116 3rd St SE
Cedar Rapids, Iowa 52401
A program run by Iowa State University professors and John Deere is helping high school graduates enter John Deere’s workforce and improve their communication skills for future employment through a new apprenticeship program.
The four-week speaking and writing course works with 50 students going into their senior year from 12 high schools and is held in John Deere facilities in Davenport, Waterloo and East Moline, Illinois.
Apprentices work part-time during the school year, and 35 hours a week in the summer.
The program also added IGNITE: Introduction to Advanced Manufacturing this year, which is aimed at students in eighth to 12th grades. IGNITE is run through Hawkeye Community College in John Deere’s Waterloo TechWorks Campus. Students learn about advanced manufacturing and get paid.
David Ottavianelli, John Deere’s director of workforce and community development, said Waterloo was added to the program this year after seeing overwhelming interest the year before.
“This is, in addition, really to help enhance that candidate pipeline of high school students to give them the skills and awareness to do this,” he said.
The program had six participants in its first year in 2019 and has grown to 50 apprentices. Students can focus in computer numerical control (CNC) machining, welding and software engineering in the apprenticeship.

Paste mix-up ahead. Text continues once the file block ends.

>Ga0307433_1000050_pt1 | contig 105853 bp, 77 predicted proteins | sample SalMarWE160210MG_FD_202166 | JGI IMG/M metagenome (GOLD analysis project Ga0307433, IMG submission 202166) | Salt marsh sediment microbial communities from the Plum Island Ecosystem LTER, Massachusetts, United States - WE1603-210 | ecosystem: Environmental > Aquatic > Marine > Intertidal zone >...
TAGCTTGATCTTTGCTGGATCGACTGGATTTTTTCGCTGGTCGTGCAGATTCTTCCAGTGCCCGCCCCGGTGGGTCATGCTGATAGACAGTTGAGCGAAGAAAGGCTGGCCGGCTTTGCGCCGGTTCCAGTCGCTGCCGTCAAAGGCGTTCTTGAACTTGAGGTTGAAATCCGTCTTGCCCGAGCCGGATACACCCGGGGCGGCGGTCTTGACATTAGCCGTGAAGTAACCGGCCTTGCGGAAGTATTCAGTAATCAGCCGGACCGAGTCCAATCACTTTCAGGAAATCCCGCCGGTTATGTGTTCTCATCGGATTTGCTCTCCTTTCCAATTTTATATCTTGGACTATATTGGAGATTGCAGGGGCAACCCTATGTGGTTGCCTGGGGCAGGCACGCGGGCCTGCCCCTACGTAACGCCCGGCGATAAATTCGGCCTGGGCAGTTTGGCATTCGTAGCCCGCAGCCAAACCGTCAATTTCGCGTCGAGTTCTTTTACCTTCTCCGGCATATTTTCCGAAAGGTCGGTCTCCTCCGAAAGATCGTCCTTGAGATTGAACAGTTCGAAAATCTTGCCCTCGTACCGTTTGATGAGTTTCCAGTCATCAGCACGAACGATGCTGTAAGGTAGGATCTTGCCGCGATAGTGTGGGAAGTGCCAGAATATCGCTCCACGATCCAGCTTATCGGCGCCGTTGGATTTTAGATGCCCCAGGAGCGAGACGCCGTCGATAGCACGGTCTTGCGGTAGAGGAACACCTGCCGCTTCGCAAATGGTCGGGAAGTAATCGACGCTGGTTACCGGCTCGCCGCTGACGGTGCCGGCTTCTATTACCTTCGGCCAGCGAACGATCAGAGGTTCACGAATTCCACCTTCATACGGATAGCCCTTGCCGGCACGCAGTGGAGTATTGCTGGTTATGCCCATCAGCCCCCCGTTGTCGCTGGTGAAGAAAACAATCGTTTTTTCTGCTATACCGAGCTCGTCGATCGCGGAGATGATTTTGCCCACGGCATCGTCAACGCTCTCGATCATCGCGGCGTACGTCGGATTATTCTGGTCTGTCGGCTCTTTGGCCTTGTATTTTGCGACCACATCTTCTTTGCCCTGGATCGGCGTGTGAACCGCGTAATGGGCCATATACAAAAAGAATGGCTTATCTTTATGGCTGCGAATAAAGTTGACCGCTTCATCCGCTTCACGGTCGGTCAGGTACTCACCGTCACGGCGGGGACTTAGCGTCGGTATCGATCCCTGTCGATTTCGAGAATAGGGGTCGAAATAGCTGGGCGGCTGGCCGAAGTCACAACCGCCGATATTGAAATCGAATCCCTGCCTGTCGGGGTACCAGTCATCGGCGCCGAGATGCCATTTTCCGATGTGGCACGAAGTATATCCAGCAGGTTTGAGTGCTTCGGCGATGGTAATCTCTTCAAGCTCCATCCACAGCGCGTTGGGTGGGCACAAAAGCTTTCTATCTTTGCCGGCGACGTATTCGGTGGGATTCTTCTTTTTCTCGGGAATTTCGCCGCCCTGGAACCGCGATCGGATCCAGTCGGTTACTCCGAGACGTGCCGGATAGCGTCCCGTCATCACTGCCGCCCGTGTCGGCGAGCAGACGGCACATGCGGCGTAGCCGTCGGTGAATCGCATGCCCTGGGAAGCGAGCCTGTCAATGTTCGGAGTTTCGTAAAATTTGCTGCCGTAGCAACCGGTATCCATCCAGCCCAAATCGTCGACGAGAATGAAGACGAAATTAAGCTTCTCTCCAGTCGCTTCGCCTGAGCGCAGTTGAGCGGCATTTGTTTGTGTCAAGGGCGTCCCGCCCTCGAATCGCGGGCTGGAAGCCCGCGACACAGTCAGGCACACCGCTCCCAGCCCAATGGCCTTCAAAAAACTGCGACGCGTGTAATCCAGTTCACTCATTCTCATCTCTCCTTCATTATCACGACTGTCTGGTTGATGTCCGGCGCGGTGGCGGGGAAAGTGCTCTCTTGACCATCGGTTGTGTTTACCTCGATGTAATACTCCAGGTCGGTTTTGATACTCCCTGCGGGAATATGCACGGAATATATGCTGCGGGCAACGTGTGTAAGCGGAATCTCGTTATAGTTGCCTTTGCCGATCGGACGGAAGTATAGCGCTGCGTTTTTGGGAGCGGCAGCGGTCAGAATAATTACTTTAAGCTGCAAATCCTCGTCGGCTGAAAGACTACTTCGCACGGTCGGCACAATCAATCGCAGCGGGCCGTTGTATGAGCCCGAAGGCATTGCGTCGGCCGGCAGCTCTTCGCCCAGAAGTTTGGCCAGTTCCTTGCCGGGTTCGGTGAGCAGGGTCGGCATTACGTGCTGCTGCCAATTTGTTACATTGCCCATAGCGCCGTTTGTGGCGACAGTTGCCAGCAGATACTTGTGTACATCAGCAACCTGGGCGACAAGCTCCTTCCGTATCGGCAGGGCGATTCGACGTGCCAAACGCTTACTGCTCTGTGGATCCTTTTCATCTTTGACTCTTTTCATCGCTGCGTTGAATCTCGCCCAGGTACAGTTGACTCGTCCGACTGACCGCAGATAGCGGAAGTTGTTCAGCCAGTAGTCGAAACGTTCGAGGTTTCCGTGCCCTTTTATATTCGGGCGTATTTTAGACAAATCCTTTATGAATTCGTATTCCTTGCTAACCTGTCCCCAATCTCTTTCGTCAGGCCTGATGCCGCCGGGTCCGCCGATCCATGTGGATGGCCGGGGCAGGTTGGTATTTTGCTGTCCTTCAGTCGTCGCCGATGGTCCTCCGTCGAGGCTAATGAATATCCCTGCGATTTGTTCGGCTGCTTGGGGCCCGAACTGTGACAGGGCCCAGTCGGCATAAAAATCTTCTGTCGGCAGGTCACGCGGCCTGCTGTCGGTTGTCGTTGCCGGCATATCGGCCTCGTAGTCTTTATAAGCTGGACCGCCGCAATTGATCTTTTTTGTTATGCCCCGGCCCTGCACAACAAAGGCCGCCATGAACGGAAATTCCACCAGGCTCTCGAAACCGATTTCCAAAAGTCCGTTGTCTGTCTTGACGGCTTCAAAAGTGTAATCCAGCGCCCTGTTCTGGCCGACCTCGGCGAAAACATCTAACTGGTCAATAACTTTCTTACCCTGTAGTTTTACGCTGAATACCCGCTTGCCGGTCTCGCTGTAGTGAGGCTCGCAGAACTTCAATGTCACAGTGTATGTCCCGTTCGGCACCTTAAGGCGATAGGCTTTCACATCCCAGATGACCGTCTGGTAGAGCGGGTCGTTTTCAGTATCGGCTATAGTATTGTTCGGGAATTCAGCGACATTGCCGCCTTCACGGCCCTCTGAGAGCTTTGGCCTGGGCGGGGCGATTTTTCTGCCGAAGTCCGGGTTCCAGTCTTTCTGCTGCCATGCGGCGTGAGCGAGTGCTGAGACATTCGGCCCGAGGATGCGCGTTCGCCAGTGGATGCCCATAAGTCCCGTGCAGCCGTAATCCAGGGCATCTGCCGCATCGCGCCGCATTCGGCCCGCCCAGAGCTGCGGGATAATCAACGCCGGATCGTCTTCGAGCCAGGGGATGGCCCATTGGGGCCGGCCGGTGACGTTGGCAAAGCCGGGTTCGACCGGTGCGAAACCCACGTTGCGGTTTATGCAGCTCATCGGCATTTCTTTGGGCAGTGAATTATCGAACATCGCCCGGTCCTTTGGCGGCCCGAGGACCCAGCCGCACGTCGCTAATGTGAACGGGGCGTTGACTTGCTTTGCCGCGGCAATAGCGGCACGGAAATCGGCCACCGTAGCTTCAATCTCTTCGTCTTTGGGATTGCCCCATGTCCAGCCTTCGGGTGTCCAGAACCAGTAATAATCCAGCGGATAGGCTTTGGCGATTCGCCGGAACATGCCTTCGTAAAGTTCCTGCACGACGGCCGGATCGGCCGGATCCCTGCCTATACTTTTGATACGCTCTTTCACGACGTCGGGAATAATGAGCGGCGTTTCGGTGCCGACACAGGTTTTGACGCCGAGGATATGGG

Emma Murray, an assistant teaching professor at ISU, is an instructor in the program. She teaches high-level courses in scientific and technical writing at the university.
Student apprentices get to go on the floor and shadow John Deere employees and do hands-on work within legal limits, she said.
From there, if they have mastered their skills, completed the certification and have the behavioral competencies, like showing up on time and communicating with people appropriately, they could be offered a full-time job if they are 18, Murray said.
Twelve out of 15 students from Davenport and East Moline, Ill., were hired for full-time employment at John Deere after their apprenticeship last year, she said.
“That was pretty cool just to see that it was making a difference for them and their future career,” she said.
Apprentices participated in a pitch contest, where students had to pitch the benefits of the program to John Deere employees.
“That was one way to get them kind of comfortable in front of an audience even though you know, typically they would be just with a friend talking,” Murray said. “Then that kind of set them up for their final formal presentation, where they share with those John Deere and IGNITE stakeholders their experience with the program.”
Working with John Deere employees has taught Murray new things, too, like how important communication is, she said.
“It turns out from the interviews that I’ve done with a few of the engineers at John Deere, there is a lot of communication going on — (from) proposals to email writing to PowerPoint presentation building,” she said.
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